It wasn’t that long ago that it was tough to get anyone interested in acquiring any golf or club property. Now there’s a fast-emerging seller’s market, and it doesn’t matter if your club’s doing well or sucking wind.
Want to know how much things have changed for our industry? It wasn’t that long ago that it was tough to get anyone interested in acquiring any golf or club property. Now there’s a fast-emerging seller’s market, and it doesn’t matter if your club’s doing well or sucking wind.
We’ve carried several news stories recently about developers and municipalities looking at club and course properties—usually ones that are on life support or have already had a sheet pulled over them—for everything from medical offices to senior-living facilities to sports fields and nature preserves. But nothing is as hot right now, Bloomberg Businessweek recently reported, as the warehouse boom—and the companies and operations that need warehouse space are positively drooling over how many club properties, including thriving ones, offer great fits for what they need.
The surge in online shopping has developers looking for acreage, Bloomberg Businessweek reported, and that’s spurred a flurry of conversions of land formerly occupied by golf courses and other club facilities.
Amazon.com Inc. is building a $350 million, 3.8 million-sq. ft. distribution center in Clay, N.Y. on 111 acres formerly occupied by the Liverpool Public Golf and Country Club, which closed in March 2020 after 72 years in business. Amazon has also unveiled plans to build a fulfillment center on a portion of a former course in Alcoa, Tenn., Bloomberg Businessweek reported.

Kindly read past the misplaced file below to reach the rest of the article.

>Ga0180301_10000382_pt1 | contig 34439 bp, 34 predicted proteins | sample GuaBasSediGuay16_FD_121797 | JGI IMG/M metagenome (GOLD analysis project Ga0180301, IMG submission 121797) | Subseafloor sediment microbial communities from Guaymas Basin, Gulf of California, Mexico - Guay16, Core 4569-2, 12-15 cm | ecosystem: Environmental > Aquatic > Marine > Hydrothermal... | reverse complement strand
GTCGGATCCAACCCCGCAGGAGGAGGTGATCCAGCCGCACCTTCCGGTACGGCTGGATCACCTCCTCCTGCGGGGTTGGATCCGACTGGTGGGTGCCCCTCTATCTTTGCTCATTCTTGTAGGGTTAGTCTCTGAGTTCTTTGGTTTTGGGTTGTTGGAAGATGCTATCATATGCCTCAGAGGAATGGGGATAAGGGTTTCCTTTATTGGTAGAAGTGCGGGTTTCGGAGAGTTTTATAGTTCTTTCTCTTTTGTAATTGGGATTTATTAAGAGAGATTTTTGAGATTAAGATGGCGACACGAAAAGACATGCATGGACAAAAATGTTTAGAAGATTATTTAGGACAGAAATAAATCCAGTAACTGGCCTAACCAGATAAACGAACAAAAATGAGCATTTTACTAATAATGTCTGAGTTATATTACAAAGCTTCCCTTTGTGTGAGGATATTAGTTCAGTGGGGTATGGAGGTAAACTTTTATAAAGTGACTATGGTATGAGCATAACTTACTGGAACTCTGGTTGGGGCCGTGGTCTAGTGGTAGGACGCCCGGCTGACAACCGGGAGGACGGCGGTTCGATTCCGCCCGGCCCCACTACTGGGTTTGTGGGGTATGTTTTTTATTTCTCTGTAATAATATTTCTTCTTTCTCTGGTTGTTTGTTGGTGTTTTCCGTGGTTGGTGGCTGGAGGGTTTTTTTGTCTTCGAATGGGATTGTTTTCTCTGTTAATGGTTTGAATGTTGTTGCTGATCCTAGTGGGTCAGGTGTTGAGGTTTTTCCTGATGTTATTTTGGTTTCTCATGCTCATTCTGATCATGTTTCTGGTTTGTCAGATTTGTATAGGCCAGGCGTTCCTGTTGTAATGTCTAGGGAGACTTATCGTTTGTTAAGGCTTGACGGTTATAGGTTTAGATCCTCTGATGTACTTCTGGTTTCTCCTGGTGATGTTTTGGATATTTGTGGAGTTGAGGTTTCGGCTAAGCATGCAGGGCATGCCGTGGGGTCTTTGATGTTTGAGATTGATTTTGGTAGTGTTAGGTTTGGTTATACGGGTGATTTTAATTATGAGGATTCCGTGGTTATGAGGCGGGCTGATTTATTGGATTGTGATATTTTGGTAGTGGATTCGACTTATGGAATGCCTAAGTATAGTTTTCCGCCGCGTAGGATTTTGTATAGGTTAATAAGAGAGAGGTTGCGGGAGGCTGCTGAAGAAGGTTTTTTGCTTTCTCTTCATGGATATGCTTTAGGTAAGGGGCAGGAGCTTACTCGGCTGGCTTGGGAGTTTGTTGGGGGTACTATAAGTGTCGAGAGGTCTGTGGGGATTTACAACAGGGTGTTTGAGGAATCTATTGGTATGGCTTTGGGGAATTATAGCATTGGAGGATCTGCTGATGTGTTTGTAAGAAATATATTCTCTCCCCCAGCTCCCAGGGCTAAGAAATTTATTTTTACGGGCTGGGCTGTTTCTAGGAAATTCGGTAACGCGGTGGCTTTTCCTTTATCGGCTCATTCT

In Philadelphia, United Parcel Service Inc. plans to build a 1 million-sq. ft. warehouse and distribution center on land that was most recently a golf course, Bloomberg Businessweek reported, and the defunct Broadmoor Golf Course in Portland, Ore., which was built in the 1930s and also closed last year, will be the site of a 345,000-sq. ft. industrial building that Prologis Inc. plans to erect.
“[When a property is devoted to golf or club activities], you’re just limited to the income of the ongoing business concern,” Keith Cubba, National Director of Colliers’ Golf Course Advisory Services, told Bloomberg Businessweek. “There’s going to be a much higher yield on 200 acres of residential or commercial.”
That doesn’t mean conversion is always easy, Bloomberg Businessweek noted. Golf courses are often zoned as commercial, recreational, or open space—designations that can present challenges for industrial developers. Local opposition can also be an issue, with community leaders and nearby residents objecting to the increased noise and vehicle traffic that come with a new warehouse. Those issues came to light most recently with the report that a community group in suburban Chicago is fighting a plan to have 127 acres of the 120-year-old Calumet Country Club, which has a Donald Ross-designed golf course, become the home of a new 800,000-sq. ft. distribution center.
But even with these potential hurdles, developers are taking their chances, Bloomberg Businessweek reported. Online shopping—and the warehouses that support it—has only continued to surge during the pandemic, while other areas of the commercial real estate market now have a particularly bleak future, after a year of companies seeing they can still function pretty well with everyone working from home. Companies like KKR, Blackstone Group, and Cerberus are now among the big investors pouring money into logistics acquisitions.
The most notable part of the Bloomberg Businessweek report, though, was Cubba’s comment that even popular club and golf properties can attract conversion interest, because they show that the surrounding area has strong economic potential. If there are people able to pay membership fees, the thinking goes, it’s likely there are also plenty of businesses and affluent consumers nearby.
“When a course is doing well and has the population to support it and is in a good location with great demographics, there’s higher demand for other uses,” Cubba said. “Right now it’s not a bad time to be in my business.”